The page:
Summary

Experience teaches that the burden of guilt is as difficult as the burden of obligation. Philosophers note that irritation with this burden can quickly turn to resentment.
So should Jews therefore be careful not to present themselves as victims? Does the same law apply to anti-Semitism? Howard Jacobson wonders if this chain of animosity can ever be broken.
©2014 Howard Jacobson (P)2015 W F Howes Ltd
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Customer Reviews

Most Helpful
5 out of 5 stars
By Petrus on 18-01-16

Food for thought.

Would you listen to When Will Jews Be Forgiven the Holocaust again? Why?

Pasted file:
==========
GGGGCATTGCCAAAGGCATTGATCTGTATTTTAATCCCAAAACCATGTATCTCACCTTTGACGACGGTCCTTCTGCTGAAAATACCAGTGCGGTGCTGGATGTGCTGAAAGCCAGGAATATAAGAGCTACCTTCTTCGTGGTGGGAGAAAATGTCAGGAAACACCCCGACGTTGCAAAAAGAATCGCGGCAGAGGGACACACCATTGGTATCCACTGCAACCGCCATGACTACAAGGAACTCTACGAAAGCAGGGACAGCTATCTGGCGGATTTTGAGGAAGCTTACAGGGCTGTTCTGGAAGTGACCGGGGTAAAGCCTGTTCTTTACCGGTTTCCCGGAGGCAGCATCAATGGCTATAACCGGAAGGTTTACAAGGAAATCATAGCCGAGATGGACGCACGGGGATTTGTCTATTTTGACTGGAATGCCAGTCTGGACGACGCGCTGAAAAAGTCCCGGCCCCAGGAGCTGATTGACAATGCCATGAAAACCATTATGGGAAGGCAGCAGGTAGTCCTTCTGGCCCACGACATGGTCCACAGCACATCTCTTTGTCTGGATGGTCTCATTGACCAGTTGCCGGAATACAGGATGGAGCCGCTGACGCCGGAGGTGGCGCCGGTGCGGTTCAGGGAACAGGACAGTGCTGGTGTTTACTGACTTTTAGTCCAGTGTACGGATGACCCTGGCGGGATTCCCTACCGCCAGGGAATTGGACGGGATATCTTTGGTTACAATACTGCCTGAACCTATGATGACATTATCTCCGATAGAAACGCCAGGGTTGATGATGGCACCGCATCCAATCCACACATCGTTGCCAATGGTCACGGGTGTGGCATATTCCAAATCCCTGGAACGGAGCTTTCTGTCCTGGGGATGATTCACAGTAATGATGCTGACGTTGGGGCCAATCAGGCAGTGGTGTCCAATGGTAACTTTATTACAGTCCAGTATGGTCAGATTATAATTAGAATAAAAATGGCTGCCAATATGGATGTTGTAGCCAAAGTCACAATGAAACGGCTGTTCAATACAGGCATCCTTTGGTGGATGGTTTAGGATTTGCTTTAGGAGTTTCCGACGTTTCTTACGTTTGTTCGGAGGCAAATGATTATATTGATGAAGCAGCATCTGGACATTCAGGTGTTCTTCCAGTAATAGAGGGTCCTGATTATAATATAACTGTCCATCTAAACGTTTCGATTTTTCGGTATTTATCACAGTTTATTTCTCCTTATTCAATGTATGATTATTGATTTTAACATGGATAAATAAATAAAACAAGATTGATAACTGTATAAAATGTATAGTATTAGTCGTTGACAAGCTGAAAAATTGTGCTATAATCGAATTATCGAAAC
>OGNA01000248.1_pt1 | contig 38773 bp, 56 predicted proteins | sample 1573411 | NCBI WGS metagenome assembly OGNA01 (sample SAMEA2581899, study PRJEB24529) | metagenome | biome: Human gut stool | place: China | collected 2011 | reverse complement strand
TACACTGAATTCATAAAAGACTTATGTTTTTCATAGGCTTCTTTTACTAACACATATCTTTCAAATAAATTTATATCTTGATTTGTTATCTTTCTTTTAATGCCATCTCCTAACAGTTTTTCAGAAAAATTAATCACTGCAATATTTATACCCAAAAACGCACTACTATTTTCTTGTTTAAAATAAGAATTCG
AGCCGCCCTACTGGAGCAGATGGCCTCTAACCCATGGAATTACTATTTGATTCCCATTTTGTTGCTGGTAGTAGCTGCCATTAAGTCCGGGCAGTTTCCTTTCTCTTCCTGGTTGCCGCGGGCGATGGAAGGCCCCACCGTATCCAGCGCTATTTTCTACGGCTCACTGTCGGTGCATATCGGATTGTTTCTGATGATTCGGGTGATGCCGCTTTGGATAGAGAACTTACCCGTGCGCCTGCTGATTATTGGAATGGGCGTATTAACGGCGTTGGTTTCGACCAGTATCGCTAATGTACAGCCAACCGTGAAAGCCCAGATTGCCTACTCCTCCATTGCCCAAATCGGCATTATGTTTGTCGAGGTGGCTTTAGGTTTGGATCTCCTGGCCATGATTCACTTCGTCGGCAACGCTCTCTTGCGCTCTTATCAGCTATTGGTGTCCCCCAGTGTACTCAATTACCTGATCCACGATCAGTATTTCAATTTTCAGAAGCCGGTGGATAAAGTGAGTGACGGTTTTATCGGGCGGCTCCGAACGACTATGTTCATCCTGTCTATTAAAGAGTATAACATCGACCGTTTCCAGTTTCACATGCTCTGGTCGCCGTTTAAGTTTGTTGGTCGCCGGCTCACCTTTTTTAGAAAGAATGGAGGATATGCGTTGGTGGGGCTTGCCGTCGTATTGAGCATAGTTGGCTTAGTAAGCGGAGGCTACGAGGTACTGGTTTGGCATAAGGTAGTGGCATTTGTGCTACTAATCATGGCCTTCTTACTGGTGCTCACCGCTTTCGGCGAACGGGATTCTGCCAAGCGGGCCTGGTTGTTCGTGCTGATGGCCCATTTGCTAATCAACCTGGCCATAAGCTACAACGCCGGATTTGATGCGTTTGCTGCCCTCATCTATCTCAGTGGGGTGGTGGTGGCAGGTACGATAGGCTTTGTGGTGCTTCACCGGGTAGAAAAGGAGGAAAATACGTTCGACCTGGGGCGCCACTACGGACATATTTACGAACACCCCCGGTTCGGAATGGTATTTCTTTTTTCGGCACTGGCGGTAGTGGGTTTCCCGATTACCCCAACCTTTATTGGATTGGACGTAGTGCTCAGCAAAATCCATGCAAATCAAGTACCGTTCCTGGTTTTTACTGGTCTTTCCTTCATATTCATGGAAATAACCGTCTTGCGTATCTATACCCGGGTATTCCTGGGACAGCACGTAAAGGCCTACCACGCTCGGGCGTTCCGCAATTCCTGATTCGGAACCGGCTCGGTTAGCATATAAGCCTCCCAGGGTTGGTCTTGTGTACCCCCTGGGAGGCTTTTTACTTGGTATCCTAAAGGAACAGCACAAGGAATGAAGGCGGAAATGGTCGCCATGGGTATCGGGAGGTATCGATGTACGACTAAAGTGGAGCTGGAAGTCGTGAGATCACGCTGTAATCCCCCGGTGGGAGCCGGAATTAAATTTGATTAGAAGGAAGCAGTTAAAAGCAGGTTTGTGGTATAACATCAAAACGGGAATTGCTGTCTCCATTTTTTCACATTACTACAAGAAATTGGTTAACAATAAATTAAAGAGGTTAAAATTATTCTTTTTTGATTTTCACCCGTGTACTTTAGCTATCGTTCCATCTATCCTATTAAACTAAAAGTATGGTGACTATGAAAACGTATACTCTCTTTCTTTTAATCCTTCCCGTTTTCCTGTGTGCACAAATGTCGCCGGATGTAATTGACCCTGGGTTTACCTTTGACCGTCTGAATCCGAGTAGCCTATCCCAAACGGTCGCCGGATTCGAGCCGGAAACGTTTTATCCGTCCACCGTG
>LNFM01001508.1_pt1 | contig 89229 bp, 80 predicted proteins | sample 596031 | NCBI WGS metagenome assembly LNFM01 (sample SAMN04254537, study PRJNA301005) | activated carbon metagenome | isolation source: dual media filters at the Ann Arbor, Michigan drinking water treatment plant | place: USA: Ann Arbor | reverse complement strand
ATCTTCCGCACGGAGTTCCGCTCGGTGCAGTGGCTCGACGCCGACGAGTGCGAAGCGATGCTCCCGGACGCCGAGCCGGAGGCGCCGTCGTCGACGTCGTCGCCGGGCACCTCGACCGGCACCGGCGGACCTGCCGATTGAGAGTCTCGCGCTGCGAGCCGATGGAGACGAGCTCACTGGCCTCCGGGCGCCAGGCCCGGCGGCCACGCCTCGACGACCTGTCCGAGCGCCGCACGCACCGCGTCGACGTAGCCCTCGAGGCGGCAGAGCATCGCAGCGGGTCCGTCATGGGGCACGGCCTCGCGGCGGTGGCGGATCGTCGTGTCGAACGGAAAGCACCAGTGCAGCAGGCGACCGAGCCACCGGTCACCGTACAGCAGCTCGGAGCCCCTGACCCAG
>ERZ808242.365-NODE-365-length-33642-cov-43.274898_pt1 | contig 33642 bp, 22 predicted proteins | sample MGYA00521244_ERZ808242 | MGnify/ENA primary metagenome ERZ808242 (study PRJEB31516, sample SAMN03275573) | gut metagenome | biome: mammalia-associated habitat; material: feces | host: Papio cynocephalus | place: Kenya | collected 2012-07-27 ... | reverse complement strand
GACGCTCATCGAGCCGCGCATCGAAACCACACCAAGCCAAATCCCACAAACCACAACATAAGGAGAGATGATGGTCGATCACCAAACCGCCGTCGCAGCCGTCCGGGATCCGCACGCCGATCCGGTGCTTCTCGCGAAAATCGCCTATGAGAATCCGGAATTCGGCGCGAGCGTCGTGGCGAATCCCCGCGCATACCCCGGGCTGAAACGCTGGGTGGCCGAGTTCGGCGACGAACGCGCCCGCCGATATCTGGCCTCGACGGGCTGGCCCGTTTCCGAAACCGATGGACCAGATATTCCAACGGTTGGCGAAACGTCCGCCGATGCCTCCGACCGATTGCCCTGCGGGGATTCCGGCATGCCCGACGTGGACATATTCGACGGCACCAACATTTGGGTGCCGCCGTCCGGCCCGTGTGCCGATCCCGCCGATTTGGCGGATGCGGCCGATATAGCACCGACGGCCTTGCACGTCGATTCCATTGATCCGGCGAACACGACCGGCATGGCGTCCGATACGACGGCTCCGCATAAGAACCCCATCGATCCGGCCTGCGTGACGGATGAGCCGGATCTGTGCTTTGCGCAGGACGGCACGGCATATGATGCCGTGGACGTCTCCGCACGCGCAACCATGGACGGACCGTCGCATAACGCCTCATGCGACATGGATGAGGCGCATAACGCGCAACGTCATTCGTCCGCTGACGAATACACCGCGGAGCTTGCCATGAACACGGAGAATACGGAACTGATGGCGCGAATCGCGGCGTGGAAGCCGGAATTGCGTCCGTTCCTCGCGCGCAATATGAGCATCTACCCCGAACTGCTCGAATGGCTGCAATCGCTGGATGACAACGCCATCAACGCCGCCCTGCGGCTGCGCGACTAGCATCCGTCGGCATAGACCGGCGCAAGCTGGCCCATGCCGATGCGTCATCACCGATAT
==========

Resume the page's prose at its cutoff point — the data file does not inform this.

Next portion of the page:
Yes. There is much to think about in this essay. A lot of ground is covered. The serious nature of the essay warrants a second reading. It is well written making it worth rereading to get even more out of the book.

What did you like best about this story?

Howard Jacobson challenges us to look at our prejudices. One can never be complacent about racism. Love and compassion is always the better option.

Which scene did you most enjoy?

How we can rationalise our hatred through objectification and denial. How easy it is to be lazy about questioning the status quo. This book challenges us to look within and be ever vigilant. A well thought out and written essay.

If you made a film of this book, what would be the tag line be?

Hatred is a mirror.

Any additional comments?

It is difficult to be accepting of other, of differences, but we must try to be. Love, acceptance and compassion is a way to guard against bigotry and hatred.

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